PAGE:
The thing about getting to Iowa from here, unlike Ohio is that it's far from a straight shot.
It used to be that all we had to do was drive north a little bit to I-80, aka, the Ohio Turnpike and head west. After staying on I-80 for about 11 hours, one would wind up in eastern Iowa and I-380, which takes you north to Waterloo.
Our adventures from Raleigh, for any of you who may need to make the trip, went something like this:
- Start at I-85. This seemed in congruous to me, because one would assume that taking I-40 would be the logical starting place, but from NW Raleigh, it makes more sense to go through the Triangle Research Park area, jump on 147, go through Durham, and end up on I-85 S, which soon takes you to
- I-40 W. Take this to Winston-Salem, then hop onto 52 W, which eventually for just about 10 miles or so becomes
- I-74, until you hit
- I-77 N. Take this out of NC, through Virginia and into West Virginia where it becomes the WV Turnpike.
- At Charleston, pick up I-64 W.
- Here is some more debate. Do you take I-64 to Lexington and then head up north to Cincinnati, or do you continue on to Louisville and go up to Indianapolis? We chose to pick up
- I-75 N to Cincinnati, where we then took I-275 around the city until we hit
- I-74. We were on this road for the longest stretch of the trip. On the way out, we drove as far as Greensburg, IN, half way between Cincinnati and Indianapolis and stayed over night. Nice little town in the middle of nowhere.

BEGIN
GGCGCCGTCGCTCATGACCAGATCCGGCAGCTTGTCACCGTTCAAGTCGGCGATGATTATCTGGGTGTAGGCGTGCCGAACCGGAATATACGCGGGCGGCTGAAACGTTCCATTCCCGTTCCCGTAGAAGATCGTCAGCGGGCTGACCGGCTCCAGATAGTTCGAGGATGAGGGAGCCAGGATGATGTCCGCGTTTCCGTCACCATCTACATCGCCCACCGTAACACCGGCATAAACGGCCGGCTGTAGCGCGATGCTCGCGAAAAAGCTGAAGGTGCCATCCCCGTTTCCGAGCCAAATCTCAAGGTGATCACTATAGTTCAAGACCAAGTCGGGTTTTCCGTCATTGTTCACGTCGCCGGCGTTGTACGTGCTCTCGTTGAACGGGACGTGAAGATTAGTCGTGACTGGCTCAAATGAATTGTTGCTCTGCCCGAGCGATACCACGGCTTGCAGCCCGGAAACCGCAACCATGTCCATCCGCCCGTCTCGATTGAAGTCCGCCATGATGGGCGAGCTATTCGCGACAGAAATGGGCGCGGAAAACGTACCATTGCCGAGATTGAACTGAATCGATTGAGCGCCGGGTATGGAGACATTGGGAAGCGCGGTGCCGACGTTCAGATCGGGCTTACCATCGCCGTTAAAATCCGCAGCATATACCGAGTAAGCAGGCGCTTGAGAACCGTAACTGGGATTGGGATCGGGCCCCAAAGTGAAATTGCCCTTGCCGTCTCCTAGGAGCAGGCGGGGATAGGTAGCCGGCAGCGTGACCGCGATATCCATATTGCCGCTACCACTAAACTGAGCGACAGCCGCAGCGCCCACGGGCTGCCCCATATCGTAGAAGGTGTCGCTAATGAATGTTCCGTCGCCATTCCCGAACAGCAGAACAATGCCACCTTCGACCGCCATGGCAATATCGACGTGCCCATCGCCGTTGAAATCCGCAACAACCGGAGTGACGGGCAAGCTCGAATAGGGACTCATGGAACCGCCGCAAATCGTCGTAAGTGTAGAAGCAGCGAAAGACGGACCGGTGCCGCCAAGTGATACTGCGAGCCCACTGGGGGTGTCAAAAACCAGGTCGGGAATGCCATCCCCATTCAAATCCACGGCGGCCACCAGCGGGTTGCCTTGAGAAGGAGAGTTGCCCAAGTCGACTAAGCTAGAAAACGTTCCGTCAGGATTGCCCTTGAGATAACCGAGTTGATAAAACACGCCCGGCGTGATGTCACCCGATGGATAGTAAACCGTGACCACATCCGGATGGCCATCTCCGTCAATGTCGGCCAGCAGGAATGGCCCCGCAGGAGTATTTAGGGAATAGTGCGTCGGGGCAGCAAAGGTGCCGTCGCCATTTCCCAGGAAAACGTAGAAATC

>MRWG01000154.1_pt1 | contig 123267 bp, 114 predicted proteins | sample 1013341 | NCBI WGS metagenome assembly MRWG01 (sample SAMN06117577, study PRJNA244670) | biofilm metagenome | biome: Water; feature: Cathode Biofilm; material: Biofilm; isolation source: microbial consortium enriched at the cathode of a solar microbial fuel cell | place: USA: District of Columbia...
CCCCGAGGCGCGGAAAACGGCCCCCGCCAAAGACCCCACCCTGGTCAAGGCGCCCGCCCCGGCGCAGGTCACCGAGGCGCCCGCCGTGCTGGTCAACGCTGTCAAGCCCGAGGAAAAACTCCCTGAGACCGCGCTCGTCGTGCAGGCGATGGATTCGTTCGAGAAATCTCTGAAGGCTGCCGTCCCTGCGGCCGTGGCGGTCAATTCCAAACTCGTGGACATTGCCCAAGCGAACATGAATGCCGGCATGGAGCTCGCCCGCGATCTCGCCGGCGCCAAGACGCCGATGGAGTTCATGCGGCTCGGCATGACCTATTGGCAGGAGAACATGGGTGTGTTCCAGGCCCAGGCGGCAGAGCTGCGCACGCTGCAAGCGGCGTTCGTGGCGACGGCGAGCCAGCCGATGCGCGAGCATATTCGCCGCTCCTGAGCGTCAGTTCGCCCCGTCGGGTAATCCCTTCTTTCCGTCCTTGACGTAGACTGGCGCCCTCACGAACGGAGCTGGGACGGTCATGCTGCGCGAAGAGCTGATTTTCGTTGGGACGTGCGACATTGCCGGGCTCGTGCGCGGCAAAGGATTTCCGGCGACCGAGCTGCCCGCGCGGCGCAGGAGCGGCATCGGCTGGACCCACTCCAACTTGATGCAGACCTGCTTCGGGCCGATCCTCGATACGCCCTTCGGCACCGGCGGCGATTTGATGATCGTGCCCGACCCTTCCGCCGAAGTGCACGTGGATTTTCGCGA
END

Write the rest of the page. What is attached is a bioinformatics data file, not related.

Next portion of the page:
- Once you approach Indianapolis, I-74 merges with I-465 (I think) which we took going around the city and continued on through Illinois. Once in Illinois, I-74 goes from NW to a direct northerly climb at Peoria toward the Quad cities where we finally pick up I-80.
- I-80 west takes us to I-380 which takes us right to an exit to Janet's sister's place.
It was interesting to ride through various topographical regions. Heading west and north from Raleigh takes you into some hills before we reach more mountainous terrain of the Appalachians (SE of this mountain range, that word is pronounced Apple-A (as it cAt) chin, NW of the range we always said Apple-ay-shun) through a few tunnels, some beautiful country side windy-road scenery, then rolling hills, still with plenty of trees through Kentucky, several river crossings, until after the Ohio River and into Indiana, things suddenly become flatter, and farmable. The further west we went, the flatter it became!
We took two days going out and the kids did really well--only one stop each day going out, and three days coming back (stopping in Indianapolis, Charleston).
Next time, I hope we can fly.